The Last Winter: Review – Premiere Magazine

Posted on 03. May, 2010 by in Press, The Last Winter: Press

Premiere Magazine
The Last Winter

by Aaron Hillis
September 21, 2007

An indie auteur whose creative integrity is easy for cinephiles to get behind, actor-filmmaker Larry Fessenden (Habit, Wendigo) has become a sort of heir apparent to American horror mavericks like George Romero and Larry Cohen, in that each of his films — unlike the artless gore-fests that blight the genre today — is a richly drawn, ambitious character piece both socially relevant and genuinely suspenseful. Fessenden’s latest and most polished production to date presents a northern Alaska–set eco-cautionary terror tale, in which the villain might be a physical manifestation of an angry environment itself — is it that humans are actually the monsters and become a target of planetary vengeance for global warming?

Conservatives and Al Gore haters are seeing red now, but the only thing you shouldn’t be scared of is Fessenden’s progressive agenda, since both sides of this so-called partisan issue are fairly represented in the film’s complex humanizations. Isolated at an arctic outpost owned by Big Oil, an advance team exploring drilling potential is led by blowhard skipper Pollack (a pitch-perfect Perlman), a steadfast company man who is entirely irked by the presence of environmental impact surveyor Hoffman (an equally compelling Le Gros) — and not just because the latter has been shacking up with Pollack’s next-in-command Abby (Connie Britton). Manly clashes ensue, their dinnertime debates punctuated by iconic news footage: clips from the Exxon Valdez spill, the Kuwaiti oil fires, busy weathermen and the like, each image a talking point as if healthy chatter were enough to turn off this apocalypse-in-waiting. When the permafrost starts melting, ghostly winds kick up something fierce, and a crewmember turns up dead and naked in the snow, everyone begins succumbing to unseen forces (or is it their collective psychological breakdown?), and a wicked atmosphere of claustrophobia materializes through Fessenden’s cunning sense of widescreen spatiality: nightmarish empty corridors and elegantly swirling aerials ominously gazing down from the skies. This is filmmaking both gorgeous and deeply unsettling.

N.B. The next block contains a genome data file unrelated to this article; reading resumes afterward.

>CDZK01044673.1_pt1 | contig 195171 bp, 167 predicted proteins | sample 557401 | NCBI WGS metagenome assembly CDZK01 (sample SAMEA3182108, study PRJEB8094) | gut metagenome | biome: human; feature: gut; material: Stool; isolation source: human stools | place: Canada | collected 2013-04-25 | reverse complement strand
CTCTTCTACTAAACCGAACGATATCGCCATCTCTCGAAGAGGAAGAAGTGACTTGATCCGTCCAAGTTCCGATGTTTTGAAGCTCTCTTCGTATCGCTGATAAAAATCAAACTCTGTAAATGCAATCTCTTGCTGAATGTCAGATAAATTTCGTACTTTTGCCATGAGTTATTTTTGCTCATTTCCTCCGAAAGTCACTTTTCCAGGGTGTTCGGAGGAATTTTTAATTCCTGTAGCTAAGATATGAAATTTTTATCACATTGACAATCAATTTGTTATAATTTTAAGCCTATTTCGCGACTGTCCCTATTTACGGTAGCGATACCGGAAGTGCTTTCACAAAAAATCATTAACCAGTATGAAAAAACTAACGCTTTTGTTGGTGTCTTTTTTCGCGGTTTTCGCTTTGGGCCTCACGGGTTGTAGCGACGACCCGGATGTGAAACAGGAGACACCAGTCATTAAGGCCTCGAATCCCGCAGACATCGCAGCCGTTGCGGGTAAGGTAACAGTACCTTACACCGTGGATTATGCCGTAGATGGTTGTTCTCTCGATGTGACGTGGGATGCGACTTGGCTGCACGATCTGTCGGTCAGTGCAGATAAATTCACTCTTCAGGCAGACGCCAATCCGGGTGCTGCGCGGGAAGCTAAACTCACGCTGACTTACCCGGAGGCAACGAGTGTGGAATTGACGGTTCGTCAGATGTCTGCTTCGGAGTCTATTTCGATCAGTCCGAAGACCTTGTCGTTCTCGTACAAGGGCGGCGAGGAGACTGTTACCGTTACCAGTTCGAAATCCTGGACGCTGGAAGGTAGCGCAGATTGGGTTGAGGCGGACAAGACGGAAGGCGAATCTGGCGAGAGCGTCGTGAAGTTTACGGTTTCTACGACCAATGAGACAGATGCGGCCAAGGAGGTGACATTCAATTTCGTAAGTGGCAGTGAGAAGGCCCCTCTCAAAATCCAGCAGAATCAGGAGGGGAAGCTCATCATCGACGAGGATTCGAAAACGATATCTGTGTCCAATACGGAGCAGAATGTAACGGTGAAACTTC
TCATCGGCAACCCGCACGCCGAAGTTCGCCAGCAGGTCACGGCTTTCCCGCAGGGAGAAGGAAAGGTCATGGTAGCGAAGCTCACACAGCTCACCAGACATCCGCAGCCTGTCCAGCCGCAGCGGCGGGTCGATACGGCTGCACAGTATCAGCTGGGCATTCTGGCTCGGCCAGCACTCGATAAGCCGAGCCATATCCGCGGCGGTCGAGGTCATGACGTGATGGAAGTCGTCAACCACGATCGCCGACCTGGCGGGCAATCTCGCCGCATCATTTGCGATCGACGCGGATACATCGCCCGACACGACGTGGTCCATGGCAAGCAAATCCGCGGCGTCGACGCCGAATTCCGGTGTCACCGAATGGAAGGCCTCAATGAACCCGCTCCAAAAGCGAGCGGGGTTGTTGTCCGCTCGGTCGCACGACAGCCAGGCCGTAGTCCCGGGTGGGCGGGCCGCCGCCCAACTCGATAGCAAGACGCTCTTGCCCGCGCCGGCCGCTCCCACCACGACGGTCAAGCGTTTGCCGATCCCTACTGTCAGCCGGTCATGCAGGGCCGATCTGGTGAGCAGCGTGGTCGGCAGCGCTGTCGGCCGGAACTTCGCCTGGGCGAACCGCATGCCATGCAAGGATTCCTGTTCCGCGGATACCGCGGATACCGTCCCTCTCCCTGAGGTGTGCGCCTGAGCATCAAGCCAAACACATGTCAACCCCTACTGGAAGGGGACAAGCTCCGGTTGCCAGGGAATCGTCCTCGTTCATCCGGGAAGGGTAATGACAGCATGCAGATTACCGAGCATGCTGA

The inability to go home again is the inconvenient truth at the heart of Fessenden’s story, and his passion/frustration is so palpable that he nearly loses his footing by making the wrong thing literally tangible: the ambiguous enemy itself. The film offers the director’s first foray into CGI, but although it’s used sparingly, the last-act unearthing of an antlered, semi-transparent creature is diminishingly literal-minded in the same way the final shot is rightfully so: a confused and regretful survivor walks out into seasonably inexplicable rain, standing trembling beside a gas-guzzling SUV. It’s blunt, yes, but should an emotional message of worldwide alarm be anything less than so?

Copyright 2007 Premiere Magazine

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